The exploitation of this condition of human ignorance by priests is a different issue and aroused indignation among the common folk. At this juncture a trend which just asserts that everything is material could not find much support, though its critique of priests was accepted and became a part of the folklore. Thus while the priests, the caste system and oppressive social inequality needed questioning the questioning of a personal God along with it was not acceptable to the people. This led to Charvakas not being able to effect any radical change in the society at large.

Another trend that requires serious study is the Bhakti movement. In medieval India the Bhaktas appeared at places as individuals and at others as groups and movements as in the case of Veerashaivaas of 12th century Karnataka or Sikhs of 16th century northwest India. They proposed an intensely personal God and proclaimed that they could attain salvation from the world through devotion to this personal God. This may not sound very radical but they used the same platform of Bhakti to oppose the caste system, the priests, social inequality and oppression of women.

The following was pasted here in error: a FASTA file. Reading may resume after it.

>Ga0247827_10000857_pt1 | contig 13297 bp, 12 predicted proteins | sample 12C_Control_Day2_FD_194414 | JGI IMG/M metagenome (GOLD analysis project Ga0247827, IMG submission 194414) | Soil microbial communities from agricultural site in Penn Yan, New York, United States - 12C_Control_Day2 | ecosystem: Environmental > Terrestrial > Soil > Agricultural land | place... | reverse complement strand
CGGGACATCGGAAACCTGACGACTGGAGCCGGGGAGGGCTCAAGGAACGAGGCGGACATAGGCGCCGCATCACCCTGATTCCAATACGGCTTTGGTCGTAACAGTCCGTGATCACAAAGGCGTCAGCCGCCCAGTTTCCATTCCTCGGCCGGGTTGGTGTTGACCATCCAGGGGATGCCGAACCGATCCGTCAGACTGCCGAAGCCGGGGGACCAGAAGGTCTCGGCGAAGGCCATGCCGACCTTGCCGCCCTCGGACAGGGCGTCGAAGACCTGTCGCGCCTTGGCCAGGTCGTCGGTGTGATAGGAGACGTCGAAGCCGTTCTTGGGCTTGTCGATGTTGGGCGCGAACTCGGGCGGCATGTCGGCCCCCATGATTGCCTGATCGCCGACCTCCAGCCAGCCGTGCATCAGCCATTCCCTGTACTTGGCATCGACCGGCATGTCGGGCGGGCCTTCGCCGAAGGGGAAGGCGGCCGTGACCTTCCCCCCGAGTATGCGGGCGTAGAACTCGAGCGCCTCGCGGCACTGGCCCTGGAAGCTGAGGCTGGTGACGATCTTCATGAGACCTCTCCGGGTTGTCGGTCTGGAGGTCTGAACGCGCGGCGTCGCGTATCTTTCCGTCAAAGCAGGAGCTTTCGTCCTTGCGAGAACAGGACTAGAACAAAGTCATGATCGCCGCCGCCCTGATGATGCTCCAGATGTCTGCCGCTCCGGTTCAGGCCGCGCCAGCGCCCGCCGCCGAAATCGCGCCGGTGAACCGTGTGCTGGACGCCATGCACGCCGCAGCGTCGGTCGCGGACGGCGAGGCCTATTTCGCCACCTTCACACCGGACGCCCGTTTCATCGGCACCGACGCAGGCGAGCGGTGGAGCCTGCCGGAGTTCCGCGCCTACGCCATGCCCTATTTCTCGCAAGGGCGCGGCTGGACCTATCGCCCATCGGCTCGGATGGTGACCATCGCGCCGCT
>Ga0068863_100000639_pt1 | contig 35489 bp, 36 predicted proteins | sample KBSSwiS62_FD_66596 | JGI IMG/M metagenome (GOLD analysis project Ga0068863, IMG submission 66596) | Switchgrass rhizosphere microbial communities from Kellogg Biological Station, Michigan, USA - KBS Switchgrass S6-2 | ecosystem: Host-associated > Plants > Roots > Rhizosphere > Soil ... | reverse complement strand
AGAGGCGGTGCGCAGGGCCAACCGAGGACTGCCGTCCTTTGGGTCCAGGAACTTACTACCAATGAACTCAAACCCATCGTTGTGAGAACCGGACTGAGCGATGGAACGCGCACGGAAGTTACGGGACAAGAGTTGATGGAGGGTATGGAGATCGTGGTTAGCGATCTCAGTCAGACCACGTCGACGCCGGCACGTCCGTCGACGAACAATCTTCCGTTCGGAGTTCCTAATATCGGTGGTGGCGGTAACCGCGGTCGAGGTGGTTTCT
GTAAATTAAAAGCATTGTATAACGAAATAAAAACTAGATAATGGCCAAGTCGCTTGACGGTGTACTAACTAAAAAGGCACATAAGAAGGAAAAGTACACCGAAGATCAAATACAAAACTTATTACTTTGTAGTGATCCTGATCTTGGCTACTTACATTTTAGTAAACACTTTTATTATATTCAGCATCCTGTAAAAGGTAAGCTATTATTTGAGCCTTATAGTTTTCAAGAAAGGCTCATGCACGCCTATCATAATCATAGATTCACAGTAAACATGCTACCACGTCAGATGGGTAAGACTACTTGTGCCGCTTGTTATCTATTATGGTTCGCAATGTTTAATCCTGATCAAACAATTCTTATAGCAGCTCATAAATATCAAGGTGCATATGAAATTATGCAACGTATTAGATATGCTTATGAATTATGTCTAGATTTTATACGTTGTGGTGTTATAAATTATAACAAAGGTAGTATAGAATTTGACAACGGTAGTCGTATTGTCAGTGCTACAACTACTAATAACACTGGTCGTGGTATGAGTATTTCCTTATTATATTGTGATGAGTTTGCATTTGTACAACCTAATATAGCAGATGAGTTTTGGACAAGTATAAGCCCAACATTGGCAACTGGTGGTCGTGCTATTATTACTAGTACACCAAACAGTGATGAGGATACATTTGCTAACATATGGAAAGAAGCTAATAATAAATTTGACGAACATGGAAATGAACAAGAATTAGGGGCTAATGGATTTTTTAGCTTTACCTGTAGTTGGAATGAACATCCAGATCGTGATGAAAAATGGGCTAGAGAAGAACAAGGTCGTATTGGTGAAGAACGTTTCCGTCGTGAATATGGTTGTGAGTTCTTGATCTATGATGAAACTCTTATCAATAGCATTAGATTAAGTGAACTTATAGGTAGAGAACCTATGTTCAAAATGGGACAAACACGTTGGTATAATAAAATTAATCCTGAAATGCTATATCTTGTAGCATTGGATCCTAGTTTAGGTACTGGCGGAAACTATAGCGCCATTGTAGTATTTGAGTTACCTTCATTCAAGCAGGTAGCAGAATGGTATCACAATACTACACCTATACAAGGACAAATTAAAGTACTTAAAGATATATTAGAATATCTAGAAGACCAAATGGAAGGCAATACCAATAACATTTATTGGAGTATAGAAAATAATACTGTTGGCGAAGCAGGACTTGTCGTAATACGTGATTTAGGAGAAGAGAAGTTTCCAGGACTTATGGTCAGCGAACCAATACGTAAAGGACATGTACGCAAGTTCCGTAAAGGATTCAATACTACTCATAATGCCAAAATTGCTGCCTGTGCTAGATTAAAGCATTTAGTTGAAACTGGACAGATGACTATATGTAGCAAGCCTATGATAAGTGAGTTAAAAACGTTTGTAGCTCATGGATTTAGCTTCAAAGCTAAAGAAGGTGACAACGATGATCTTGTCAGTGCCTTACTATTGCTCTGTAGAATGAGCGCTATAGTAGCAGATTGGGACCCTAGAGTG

Though it was largely aimed at social reform at times they also took a political stand that it is just to oppose an oppressive state. This appealed to the sentiments of the common people. The Bhakti movement till today inspires many social reform movements. Bhakti movement also expressed itself in beautiful songs and poems. In fact the vachanas of Veerashaiva saints of 12th century constitute some of the best poetry in free verse in modern Kannada literature. Many an Indian language reached maturity and grandeur during the Bhakti movement. Millions of people till today sing the songs of Bhaktaas.

I think here in lies a serious lesson for the radicals of our day. If we do not understand the psyche of our people we cannot communicate with them and cannot truly build a mass movement for change even if we are articulating the grievances of the people with utmost personal honesty and integrity. So allegorically speaking, the question before all those wanting fundamental change in the socio-economic system in India towards greater democracy and social justice is whether they want to be Charvakas and get marginalised or they want to be Bhaktas who achieved far deeper change.

Of course this would require far more serious study of Indian philosophy, culture to gain insight into that elusive but real thing called Indianness. In other words it would require the development of Indian theory. If it sounds sacrilegious to some people to talk of Indian theory then let me remind them that while the Greeks called insight into the world around them as philosophy – love of wisdom, the Indians called it darshana – revelation. That is Indians conceived of nature unfolding itself and revealing itself. This rules out dogma. After all if nature reveals itself this way then there is no other choice. Now if the reality of Indian society demands its own social theory then all our prejudices cannot stop it.